Myth: The world is a dangerous and scary place in which children need protection 24/7.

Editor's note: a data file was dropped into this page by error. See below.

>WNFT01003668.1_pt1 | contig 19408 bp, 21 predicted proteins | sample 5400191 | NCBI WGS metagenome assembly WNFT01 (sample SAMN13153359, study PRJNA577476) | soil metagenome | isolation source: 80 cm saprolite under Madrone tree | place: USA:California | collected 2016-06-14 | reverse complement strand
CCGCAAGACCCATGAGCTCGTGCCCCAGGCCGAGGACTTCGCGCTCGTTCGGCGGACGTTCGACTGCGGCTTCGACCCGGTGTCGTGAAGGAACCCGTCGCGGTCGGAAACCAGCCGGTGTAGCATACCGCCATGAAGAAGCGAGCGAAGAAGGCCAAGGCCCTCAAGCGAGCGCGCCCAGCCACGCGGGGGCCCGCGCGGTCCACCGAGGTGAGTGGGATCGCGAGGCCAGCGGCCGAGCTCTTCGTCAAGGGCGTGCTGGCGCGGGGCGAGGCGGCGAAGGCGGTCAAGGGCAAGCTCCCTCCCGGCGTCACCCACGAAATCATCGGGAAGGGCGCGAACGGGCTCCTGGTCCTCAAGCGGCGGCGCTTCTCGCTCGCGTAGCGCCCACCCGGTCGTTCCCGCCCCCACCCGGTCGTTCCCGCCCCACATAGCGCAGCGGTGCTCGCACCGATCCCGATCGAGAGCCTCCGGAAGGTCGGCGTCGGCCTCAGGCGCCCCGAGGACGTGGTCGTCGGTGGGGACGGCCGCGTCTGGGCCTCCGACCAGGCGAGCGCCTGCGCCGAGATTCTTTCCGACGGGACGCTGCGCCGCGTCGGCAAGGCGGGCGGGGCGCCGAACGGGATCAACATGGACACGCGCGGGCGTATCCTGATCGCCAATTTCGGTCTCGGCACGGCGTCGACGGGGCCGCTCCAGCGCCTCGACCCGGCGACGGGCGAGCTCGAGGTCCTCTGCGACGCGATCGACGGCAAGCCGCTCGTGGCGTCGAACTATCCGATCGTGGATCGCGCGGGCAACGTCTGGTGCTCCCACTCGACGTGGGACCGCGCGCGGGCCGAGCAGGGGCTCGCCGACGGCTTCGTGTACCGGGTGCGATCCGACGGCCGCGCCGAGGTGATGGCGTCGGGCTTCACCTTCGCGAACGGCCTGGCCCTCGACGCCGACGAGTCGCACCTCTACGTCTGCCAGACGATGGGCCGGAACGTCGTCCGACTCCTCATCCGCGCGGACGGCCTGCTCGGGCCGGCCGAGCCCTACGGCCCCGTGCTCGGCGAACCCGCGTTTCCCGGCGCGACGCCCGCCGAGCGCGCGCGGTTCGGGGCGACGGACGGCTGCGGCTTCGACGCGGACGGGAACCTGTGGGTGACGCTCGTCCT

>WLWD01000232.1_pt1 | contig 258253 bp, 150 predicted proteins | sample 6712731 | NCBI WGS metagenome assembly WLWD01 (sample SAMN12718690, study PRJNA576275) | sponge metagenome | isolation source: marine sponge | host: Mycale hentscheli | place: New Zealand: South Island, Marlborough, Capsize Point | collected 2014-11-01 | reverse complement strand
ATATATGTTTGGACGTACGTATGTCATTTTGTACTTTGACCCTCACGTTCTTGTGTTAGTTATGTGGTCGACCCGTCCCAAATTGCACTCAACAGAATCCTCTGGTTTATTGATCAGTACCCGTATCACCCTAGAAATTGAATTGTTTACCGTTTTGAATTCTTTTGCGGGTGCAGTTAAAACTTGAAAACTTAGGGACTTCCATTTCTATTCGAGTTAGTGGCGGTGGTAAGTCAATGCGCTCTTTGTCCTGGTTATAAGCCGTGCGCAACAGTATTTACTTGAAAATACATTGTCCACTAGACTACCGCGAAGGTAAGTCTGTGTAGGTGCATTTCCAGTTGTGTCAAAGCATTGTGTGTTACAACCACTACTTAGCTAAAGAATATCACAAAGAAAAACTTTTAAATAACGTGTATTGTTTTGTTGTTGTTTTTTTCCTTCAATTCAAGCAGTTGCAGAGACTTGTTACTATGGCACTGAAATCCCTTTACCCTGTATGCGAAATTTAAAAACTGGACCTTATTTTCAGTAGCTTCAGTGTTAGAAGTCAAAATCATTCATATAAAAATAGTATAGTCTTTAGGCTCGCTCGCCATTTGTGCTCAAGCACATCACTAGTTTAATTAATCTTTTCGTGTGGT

Truth: Overprotectiveness may do more harm than good. The fact is, many of those tragedies we worry about are either exceedingly rare or eminently preventable. No one knows for certain how many children are abducted each year, but even the leading advocacy group for missing children, the National Center for Missing and Abducted Children, estimates it's no higher than one per day -- hardly a reason to keep an 8 year old from playing in the front yard in a safe neighborhood. Lyme disease, researchers reported just this past spring, is difficult to catch and easy to treat -- hardly cause to dress a child in long pants on a sweltering summer day. But what's the harm, you may ask, in the face of such a horrifying alternative? "We are living in a society where understanding diversity and having broad experiences is becoming more and more important," says Maurice Elias. "If our kids are going to be fearful and home-centered, it limits their potential." Of course, it pays to be cautious -- bike helmets really do reduce the threat of head injury by 80 percent, and checking for tics after a hike in the woods just makes sense. But rather than going overboard, divert your energies towards teaching your children to take care of themselves, and to make their own evaluations of what's safe and what's not, says Dr. Elias.